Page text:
Collecting 1930s Matchbooks

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They were cheap entertainment during the Depression. Today? Matchbooks offer a unique challenge.

Matchbooks from the 1930’s present a chance to start a unique and challenging collection for much less than most traditiional sports cards from the era.

Used as a highly successful advertising campaign, matchbook companies put popular players from different sports on matchbook covers to attract customers.

The hobby of collecting matchbook covers was actually very popular the 1930’s and even before, but really took off when groups started to form between 1933 and 1939. Many of these matchbook covers were in hot demand during the period, and were produced regularly until the advent of World War II, when the companies turned to supporting the war effort. It was a cheap hobby to have during the Great Depression when there was no shortage of smokers and access to matchbooks was relatively easy.

In 1934, the Diamond Match Company centered in the town of Barberton, Ohio released a set of baseball player matchbooks featuring a choice of four various background colors with a total of 200 in the set. Selling at a price of two for a penny, the matchbooks featured the likes of Carl Hubbell, Dizzy Dean and Casey Stengel. The prices for these today depend on the player’s star power, with a common player generally valued from $3-4 up to $25 . Hall of Famers can draw $75 and up.

Diamond followed its 1934 "Silver Border" set with a black border issue in 1935. It consisted of only 24 players with different color framing. The set includes a number of Hall of Famers, but again, no Babe Ruth or Lou Gehrig.

Another series released between 1935 and 36 consists of posed portraits and a total of 156 subjects. Again, at least three color varieties were issued for most players. Dizzy Dean and Mel Ott are among the more sought after Hall of Famers included in the set.

Diamond issued two sets in 1936, a 13-book issue and another 23-book group featuring primarily Chicago Cubs players.

The National Football League was still a baby, but In the late 1930s and early 40s, Ross Jewelers and Home Laundry sponsored sets featuring different Washington Redskins players on the front. They’re quite rare with good quality pieces ranging from $10 to $25. Each set contains 20 players. Sammy Baugh, who was carving out his Hall of Fame career at the time, appears in each set, and books featuring him on the front, bring $75 and up depending on condition. The ’39 set is more difficult to locate, in part because of the extremely scarce single prints of Steve Stivinski and Jim Barber.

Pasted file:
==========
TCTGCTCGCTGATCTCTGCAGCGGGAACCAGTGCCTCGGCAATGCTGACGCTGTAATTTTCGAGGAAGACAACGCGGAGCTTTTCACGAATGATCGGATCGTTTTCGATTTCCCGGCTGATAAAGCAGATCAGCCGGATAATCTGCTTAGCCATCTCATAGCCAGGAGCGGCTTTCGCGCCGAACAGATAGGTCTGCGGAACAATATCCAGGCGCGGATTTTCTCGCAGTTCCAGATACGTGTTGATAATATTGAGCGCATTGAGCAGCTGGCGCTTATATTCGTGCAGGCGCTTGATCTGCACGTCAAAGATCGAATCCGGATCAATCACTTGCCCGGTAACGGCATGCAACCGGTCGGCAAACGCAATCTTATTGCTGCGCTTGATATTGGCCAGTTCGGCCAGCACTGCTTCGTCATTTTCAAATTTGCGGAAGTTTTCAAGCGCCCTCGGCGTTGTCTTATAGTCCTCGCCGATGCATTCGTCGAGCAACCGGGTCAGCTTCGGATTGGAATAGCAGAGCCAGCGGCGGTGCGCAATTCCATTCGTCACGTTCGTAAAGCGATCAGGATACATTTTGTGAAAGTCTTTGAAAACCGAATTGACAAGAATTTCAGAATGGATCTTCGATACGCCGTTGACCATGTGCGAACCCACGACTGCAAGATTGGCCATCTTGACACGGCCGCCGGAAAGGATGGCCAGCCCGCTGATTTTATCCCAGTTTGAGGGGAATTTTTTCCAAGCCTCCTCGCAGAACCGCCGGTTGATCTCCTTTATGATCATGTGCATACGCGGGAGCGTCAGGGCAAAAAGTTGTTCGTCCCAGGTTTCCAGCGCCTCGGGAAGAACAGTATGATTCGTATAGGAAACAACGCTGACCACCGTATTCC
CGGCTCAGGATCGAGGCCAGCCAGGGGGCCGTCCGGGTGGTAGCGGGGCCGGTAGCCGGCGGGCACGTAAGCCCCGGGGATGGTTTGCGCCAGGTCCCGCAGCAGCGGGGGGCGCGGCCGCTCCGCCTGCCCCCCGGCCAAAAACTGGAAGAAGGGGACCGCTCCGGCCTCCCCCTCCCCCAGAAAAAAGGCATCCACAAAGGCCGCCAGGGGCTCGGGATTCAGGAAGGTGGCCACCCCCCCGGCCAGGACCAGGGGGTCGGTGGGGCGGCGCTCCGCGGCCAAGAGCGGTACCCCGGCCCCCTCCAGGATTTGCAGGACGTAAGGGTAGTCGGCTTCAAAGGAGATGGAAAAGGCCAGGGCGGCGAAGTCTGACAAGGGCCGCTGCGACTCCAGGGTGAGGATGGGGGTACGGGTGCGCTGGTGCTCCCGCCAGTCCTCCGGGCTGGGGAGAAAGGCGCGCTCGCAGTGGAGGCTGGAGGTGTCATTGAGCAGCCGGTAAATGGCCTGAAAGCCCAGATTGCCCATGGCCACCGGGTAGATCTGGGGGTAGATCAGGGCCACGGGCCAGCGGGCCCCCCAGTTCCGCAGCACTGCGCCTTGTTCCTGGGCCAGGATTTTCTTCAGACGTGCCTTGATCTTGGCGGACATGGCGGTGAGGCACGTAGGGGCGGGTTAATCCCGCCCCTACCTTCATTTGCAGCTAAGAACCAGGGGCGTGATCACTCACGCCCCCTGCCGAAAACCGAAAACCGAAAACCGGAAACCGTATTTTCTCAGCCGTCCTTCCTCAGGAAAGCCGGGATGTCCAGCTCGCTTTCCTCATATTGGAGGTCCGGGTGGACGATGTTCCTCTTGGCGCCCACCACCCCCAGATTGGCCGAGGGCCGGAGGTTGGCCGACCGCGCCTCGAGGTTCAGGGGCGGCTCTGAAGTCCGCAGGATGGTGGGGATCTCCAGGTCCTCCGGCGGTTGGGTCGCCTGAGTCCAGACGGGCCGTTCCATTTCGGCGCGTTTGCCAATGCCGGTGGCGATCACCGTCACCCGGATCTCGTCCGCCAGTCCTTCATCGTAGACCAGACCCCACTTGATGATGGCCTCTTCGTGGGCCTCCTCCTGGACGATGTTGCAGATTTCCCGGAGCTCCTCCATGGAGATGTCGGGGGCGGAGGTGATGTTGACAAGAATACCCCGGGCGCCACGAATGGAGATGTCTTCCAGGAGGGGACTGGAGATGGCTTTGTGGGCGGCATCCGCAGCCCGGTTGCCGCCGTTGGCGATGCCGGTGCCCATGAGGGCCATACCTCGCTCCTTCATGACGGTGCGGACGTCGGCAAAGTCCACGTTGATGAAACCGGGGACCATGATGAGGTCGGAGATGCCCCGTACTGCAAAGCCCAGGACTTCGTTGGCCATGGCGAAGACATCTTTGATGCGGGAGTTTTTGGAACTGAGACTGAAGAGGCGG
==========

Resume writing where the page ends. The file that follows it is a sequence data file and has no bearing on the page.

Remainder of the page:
The nationally distributed football sets generally consist of 95-121 players featuring pro and college players including popular members of the Green Bay Packers and Chicago Bears. The unnumbered sets feature many unheralded players but the 1933 Diamond set includes both Red Grange and Bronko Nagurski. Grange is also featured in the 1934 set, while Nagurski returns in ’36.

College team rivals were also given a showing with Diamond’s 1934 and ’35 "College Rivals" set. The backs feature short summaries of the games played the year before such as: Army vs Navy and Notre Dame vs USC. This group was immensely popular when released at the time. The sets don’t really showcase any big talent, but the collector can still have hope of completing them since they each consist of only 12 different books and aren’t as costly as some of the other sets.

Matchbook sport covers are a fascinating addition to any vintage collection, and are worth the effort to locate, even if all you want is a sample, or ‘type card’ of each. There are many still available on the market, varying in price according to the player and surviving quality of the matchbook.


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  1. […] matchbooks have been around for decades, taking off in the 1930s when Diamond Match Co. produced a series of them featuring football, baseball and hockey players. They included photos of […]